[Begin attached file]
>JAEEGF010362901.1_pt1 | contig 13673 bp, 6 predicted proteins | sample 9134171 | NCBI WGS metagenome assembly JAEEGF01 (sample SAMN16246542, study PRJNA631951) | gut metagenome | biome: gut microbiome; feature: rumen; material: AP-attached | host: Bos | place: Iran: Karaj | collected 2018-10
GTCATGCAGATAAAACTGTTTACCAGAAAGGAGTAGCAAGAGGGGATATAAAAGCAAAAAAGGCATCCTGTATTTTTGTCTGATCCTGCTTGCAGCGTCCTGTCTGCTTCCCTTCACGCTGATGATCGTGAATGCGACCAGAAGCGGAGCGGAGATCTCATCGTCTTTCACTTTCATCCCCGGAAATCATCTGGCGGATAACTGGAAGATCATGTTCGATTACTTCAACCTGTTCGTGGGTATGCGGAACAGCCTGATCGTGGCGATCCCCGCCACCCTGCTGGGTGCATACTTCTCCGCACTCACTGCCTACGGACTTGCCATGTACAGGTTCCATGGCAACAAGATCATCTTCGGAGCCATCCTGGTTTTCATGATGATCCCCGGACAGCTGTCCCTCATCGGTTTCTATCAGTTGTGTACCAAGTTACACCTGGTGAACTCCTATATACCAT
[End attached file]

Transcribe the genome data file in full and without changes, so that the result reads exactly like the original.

>JAEEGF010362901.1_pt1 | contig 13673 bp, 6 predicted proteins | sample 9134171 | NCBI WGS metagenome assembly JAEEGF01 (sample SAMN16246542, study PRJNA631951) | gut metagenome | biome: gut microbiome; feature: rumen; material: AP-attached | host: Bos | place: Iran: Karaj | collected 2018-10
GTCATGCAGATAAAACTGTTTACCAGAAAGGAGTAGCAAGAGGGGATATAAAAGCAAAAAAGGCATCCTGTATTTTTGTCTGATCCTGCTTGCAGCGTCCTGTCTGCTTCCCTTCACGCTGATGATCGTGAATGCGACCAGAAGCGGAGCGGAGATCTCATCGTCTTTCACTTTCATCCCCGGAAATCATCTGGCGGATAACTGGAAGATCATGTTCGATTACTTCAACCTGTTCGTGGGTATGCGGAACAGCCTGATCGTGGCGATCCCCGCCACCCTGCTGGGTGCATACTTCTCCGCACTCACTGCCTACGGACTTGCCATGTACAGGTTCCATGGCAACAAGATCATCTTCGGAGCCATCCTGGTTTTCATGATGATCCCCGGACAGCTGTCCCTCATCGGTTTCTATCAGTTGTGTACCAAGTTACACCTGGTGAACTCCTATATACCAT